# An accumulated moving average

1. Problem statement

In accordance with the standard definitions the inbuilt MovingAverage

list = {a, b, c, d, e};
n = 3;
MovingAverage[list, n]


{(a + b + c)/3, (b + c + d)/3, (c + d + e)/3}

shortens the original list. But in some cases (f.e. if the values are very similar) it might be desirable to avoid this shortening.

I thought there should be an inbuilt function (variant) which would do this. So I looked at MovingMap, TimeSeries and related functions, but I didn't find one.

2. Current solution

After some struggling with the Partition parameters I found the following solution:

par = Partition[list, n, 1, -1, {}]


{{a}, {a, b}, {a, b, c}, {b, c, d}, {c, d, e}}

MapApply[Plus] @ par / Map[Length, par]


{a, (a + b)/2, (a + b + c)/3, (b + c + d)/3, (c + d + e)/3}

3. Other examples

list = {a, b, c, d, e, f};
n = 4;
Plus @@@ # / Map[Length, #] & [Partition[list, n, 1, -1, {}]]


{a, (a + b)/2, (a + b + c)/3, (a + b + c + d)/4, (b + c + d + e)/4, (c + d + e + f)/4}

list = {a, b};
n = 2;
Plus @@@ # / Map[Length, #] & [Partition[list, n, 1, -1, {}]]


{a, (a + b)/2}

4. Question

I'm curious to see what alternative solutions would look like

• Once you have par, wouldn't Mean /@ par achieve the result you seek? Commented Sep 28, 2023 at 11:15
• Oh, yes of course, that's why outside looks are so important :)
– eldo
Commented Sep 28, 2023 at 11:20
• You might consider a more modern approach by using LOESS and/or LOWESS: mathematica.stackexchange.com/questions/106126/…. This approach doesn't need to assume equal distances between data points and even allows extrapolation (although there should be some subject matter justification for that).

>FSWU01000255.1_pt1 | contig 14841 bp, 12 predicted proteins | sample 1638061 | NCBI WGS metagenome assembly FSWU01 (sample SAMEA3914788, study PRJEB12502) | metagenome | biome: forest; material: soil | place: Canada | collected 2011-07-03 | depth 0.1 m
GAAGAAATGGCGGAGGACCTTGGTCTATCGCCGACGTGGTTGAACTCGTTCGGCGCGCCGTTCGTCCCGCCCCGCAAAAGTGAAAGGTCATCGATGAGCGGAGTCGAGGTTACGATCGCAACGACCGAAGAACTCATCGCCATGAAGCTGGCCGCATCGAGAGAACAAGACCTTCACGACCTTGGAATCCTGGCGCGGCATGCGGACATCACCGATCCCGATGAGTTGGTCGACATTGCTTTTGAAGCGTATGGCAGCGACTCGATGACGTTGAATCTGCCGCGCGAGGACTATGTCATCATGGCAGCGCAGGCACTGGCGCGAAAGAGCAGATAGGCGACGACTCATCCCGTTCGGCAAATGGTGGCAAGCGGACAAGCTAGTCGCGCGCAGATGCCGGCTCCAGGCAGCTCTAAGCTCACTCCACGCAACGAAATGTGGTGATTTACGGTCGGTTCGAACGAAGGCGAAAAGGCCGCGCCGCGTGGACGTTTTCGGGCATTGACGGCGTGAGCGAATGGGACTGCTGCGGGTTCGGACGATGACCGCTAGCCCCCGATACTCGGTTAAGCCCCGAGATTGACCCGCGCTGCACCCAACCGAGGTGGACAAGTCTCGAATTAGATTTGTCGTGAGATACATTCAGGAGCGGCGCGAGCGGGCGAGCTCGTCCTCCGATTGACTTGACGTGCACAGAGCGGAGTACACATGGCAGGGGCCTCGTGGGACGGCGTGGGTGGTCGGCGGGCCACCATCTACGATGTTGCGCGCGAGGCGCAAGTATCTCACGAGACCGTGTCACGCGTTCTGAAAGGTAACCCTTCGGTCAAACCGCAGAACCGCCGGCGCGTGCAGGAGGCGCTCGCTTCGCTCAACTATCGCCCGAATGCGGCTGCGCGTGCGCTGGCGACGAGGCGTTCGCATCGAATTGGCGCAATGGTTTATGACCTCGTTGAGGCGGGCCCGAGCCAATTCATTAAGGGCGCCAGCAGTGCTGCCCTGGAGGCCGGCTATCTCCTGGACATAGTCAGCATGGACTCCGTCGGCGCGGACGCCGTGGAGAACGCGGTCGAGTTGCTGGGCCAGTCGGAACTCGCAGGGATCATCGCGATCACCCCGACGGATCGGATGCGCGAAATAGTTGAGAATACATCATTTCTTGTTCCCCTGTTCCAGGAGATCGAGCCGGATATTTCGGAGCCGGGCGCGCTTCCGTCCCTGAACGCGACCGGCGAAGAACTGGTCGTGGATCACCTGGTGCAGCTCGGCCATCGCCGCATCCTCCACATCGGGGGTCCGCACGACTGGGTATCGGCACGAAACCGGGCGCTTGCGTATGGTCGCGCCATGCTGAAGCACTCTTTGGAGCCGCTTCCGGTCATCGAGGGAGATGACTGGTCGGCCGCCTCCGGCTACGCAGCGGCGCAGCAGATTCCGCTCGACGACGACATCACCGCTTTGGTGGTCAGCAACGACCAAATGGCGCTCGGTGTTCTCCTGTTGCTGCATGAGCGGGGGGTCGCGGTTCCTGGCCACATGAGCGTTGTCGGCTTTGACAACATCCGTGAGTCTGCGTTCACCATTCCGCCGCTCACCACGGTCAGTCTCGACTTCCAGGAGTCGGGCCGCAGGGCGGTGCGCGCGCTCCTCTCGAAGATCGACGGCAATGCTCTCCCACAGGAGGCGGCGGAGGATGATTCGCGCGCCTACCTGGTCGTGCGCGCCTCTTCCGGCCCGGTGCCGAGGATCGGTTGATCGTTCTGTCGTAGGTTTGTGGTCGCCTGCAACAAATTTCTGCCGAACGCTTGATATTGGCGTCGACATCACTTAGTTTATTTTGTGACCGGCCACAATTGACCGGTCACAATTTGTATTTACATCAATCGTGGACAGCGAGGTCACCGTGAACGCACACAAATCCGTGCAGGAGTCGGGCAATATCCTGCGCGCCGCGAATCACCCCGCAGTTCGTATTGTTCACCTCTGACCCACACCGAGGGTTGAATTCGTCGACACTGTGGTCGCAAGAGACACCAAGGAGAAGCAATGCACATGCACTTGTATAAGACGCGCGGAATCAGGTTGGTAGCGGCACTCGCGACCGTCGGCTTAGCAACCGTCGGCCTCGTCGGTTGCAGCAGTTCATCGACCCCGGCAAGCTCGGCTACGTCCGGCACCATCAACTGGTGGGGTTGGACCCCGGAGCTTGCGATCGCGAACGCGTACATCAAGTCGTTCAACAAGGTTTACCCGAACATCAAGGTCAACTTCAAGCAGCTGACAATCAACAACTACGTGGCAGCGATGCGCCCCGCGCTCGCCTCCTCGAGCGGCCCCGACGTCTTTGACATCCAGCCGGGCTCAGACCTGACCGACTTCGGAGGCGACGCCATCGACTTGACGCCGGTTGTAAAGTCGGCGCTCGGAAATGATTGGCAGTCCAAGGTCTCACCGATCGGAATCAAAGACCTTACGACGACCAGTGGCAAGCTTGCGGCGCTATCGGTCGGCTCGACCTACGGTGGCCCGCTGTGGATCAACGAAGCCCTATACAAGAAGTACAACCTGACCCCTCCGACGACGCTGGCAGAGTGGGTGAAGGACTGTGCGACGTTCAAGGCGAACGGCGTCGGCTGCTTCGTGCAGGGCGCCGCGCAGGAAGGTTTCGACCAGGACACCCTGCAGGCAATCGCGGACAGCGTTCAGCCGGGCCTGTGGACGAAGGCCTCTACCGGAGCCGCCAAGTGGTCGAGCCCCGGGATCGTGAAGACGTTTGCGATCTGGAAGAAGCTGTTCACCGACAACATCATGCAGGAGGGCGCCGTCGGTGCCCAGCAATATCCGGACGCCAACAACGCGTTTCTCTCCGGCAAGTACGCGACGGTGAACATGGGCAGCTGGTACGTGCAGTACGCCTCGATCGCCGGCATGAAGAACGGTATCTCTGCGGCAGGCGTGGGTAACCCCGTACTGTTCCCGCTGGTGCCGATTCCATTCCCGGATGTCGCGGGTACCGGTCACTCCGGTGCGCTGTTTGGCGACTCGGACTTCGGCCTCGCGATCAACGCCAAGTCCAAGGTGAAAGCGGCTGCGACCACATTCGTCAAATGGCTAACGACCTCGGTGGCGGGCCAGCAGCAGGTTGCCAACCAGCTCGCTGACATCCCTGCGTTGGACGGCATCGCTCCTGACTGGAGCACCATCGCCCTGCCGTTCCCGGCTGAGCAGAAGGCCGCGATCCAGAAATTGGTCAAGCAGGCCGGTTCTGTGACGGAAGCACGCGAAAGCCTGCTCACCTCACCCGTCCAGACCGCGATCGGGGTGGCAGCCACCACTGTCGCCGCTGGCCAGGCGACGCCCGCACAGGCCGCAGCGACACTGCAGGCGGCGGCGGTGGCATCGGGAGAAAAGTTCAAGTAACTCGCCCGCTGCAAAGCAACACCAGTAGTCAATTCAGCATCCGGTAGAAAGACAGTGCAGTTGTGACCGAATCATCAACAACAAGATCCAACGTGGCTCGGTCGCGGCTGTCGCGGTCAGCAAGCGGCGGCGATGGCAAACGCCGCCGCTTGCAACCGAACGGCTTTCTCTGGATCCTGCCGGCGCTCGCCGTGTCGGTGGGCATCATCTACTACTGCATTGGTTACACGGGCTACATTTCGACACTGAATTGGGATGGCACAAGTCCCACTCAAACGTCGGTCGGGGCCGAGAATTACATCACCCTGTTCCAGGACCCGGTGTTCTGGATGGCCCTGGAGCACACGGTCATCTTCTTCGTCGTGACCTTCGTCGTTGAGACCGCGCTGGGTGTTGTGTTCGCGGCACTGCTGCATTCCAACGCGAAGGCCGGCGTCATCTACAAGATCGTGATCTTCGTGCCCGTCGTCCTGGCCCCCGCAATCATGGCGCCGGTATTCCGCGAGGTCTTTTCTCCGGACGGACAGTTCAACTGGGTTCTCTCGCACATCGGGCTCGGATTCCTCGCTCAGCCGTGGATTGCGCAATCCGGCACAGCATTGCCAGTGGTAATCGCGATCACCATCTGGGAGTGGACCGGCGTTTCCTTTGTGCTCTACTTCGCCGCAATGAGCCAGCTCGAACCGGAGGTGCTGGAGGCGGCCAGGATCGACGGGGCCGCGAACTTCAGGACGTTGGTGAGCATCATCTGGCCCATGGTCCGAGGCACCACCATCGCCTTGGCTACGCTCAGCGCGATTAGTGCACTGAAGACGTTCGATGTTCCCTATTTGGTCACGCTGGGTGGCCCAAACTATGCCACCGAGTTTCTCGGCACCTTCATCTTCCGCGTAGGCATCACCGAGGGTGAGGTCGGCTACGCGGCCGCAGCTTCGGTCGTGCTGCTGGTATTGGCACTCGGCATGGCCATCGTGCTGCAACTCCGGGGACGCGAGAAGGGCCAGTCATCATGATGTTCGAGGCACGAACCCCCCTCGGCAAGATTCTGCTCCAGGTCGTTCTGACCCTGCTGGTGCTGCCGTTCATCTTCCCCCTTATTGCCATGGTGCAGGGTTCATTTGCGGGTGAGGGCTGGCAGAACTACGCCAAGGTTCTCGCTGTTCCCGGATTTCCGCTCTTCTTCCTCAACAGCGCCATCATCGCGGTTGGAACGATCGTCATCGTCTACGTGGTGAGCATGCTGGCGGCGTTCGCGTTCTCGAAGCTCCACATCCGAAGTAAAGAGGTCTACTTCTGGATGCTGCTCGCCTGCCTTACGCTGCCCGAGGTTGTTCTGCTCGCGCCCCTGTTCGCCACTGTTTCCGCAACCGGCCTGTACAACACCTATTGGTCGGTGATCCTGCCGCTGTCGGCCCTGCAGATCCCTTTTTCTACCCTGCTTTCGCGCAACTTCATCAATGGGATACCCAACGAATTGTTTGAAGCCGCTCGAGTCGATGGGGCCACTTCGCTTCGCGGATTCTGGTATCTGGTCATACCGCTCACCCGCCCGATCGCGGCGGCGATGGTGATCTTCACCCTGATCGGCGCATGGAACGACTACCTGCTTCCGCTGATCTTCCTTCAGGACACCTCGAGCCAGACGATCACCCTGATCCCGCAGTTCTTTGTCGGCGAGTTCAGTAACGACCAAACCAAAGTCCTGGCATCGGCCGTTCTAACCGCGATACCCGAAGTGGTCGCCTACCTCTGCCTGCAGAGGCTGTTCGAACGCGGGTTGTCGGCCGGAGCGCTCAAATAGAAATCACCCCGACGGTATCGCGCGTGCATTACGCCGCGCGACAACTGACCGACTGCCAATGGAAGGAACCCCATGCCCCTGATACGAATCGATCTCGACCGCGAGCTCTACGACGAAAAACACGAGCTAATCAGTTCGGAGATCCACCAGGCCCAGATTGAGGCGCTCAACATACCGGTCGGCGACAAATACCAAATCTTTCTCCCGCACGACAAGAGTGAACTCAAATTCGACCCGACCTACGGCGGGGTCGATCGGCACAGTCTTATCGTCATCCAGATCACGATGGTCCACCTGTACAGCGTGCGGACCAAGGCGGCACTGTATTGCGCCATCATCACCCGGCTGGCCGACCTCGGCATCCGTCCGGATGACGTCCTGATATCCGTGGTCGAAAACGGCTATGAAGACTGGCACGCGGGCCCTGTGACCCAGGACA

– JimB
Commented Sep 28, 2023 at 16:23
• It's possible that the reason you haven't found an inbuilt function for doing this is that the correct solution to this issue depends on the nature of your data. For instance, if the data followed an approximately linear trend, the method you've outlined here would give biased results at the end values. In that case, one might be better off running a linear fit through the last available data points.
– G_B
Commented Sep 29, 2023 at 10:44

movingMean = MovingMap[Mean @* DeleteCases[0], #, #2 - 1, 0] &;


Examples:

movingMean[{a, b}, 2]

{a, (a + b)/2}

movingMean[{a, b}, 1000]

{a, (a + b)/2}

movingMean[{a, b, c, d, e}, 2]

{a, (a + b)/2, (b + c)/2, (c + d)/2, (d + e)/2}

movingMean[{a, b, c, d, e}, 3]

{a, (a + b)/2, 1/3 (a + b + c), 1/3 (b + c + d), 1/3 (c + d + e)}

movingMean[{a, b, c, d, e}, 4]

{a, (a + b)/2, 1/3 (a + b + c), 1/4 (a + b + c + d), 1/4 (b + c + d + e)}


Note:

We can also use TagSetDelayed to define a tag that makes MovingAverage behave as if it accepts UpTo[_] as the second argument:

$$upTo /: MovingAverage[a_,$$upTo[n_]] := movingMean[a, n]


Examples:

MovingAverage[{a, b, c, d, e}, $upTo[2]]  {a, (a + b)/2, (b + c)/2, (c + d)/2, (d + e)/2}  MovingAverage[{a, b, c, d, e},$upTo[4]]

{a, (a + b)/2, 1/3 (a + b + c), 1/4 (a + b + c + d), 1/4 (b + c + d + e)}

• Thank you, kglr, much to learn here
– eldo
Commented Sep 30, 2023 at 8:28

Using the (still-undocumented) 6th argument of Partition:

movingPartitionAverage = Partition[##, 1, -1, {}, Mean @* List] &;


Examples:

movingPartitionAverage[{a, b}, 2]

{a, (a + b)/2}

movingPartitionAverage[{a, b}, 10^5]

{a, (a + b)/2}

movingPartitionAverage[{a, b, c, d, e}, 2]

{a, (a + b)/2, (b + c)/2, (c + d)/2, (d + e)/2}

movingPartitionAverage[{a, b, c, d, e}, 4]

{a, (a + b)/2, 1/3 (a + b + c), 1/4 (a + b + c + d), 1/4 (b + c + d + e)}

movingPartitionAverage[{a, b, c, d, e}, 10]

{a, (a + b)/2, 1/3 (a + b + c), 1/4 (a + b + c + d),
1/5 (a + b + c + d + e)}

movingAverage =
ListCorrelate[ConstantArray[1, #2],
#,
-1,
0,
#2 &,
Mean @* DeleteCases[0] @* List] &;


Examples:

movingAverage[{a, b}, 2]

{a, (a + b)/2}

movingAverage[{a, b}, 10^5]

{a, (a + b)/2}

movingAverage[{a, b, c, d, e}, 2]

{a, (a + b)/2, (b + c)/2, (c + d)/2, (d + e)/2}

movingAverage[{a, b, c, d, e}, 4]

{a, (a + b)/2, 1/3 (a + b + c), 1/4 (a + b + c + d), 1/4 (b + c + d + e)}

movingAverage[{a, b, c, d, e}, 10]

{a, (a + b)/2, 1/3 (a + b + c), 1/4 (a + b + c + d),
1/5 (a + b + c + d + e)}


My attempt is the following:

CompleteAdjustedMovingAverage[data_List, n_Integer] :=
Module[{len, partitionSize, start, end, partitions},
len = Length[data];
partitions = Table[partitionSize = Min[n, i, len - i + n];
start = i - partitionSize + 1;
end = i;
data[[start ;; end]], {i, len}];
Mean /@ partitions]


Testing CompleteAdjustedMovingAverage:

CompleteAdjustedMovingAverage[{a, b, c, d, e}, 3]

(*{a, (a + b)/2, 1/3 (a + b + c), 1/3 (b + c + d), 1/3 (c + d + e)}*)